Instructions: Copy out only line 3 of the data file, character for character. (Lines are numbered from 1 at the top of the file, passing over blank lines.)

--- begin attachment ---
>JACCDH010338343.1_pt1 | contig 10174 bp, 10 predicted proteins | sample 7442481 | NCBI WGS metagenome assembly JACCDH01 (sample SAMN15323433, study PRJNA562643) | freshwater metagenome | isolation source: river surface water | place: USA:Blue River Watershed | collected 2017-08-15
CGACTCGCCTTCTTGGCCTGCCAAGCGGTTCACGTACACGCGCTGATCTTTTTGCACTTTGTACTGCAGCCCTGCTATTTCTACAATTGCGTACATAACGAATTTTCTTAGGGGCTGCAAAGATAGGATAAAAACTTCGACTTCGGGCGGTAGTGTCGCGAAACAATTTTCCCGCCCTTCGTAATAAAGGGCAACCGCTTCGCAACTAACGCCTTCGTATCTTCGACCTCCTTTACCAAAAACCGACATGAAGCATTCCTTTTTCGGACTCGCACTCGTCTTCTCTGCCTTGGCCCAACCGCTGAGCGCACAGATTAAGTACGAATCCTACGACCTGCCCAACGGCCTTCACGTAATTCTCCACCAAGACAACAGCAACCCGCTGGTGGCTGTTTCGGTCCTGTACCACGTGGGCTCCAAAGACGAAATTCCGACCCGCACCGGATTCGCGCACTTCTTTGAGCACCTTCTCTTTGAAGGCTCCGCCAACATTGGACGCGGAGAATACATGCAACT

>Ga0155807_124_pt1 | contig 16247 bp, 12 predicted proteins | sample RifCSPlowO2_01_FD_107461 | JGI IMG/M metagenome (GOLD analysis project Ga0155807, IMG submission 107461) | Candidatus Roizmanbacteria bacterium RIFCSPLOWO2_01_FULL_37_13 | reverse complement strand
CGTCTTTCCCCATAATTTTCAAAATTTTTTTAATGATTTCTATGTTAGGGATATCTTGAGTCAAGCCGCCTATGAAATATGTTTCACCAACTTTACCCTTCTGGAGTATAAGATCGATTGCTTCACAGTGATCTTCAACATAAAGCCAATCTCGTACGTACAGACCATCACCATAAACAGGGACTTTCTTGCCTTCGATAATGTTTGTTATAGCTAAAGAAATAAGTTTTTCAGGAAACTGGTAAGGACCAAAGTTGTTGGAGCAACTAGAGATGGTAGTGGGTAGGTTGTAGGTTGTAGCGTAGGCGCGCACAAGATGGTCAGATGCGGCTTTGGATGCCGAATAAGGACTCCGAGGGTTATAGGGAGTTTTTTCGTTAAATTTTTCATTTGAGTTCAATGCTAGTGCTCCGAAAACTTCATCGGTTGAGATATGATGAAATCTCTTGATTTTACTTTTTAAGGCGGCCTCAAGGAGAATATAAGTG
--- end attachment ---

>Ga0155807_124_pt1 | contig 16247 bp, 12 predicted proteins | sample RifCSPlowO2_01_FD_107461 | JGI IMG/M metagenome (GOLD analysis project Ga0155807, IMG submission 107461) | Candidatus Roizmanbacteria bacterium RIFCSPLOWO2_01_FULL_37_13 | reverse complement strand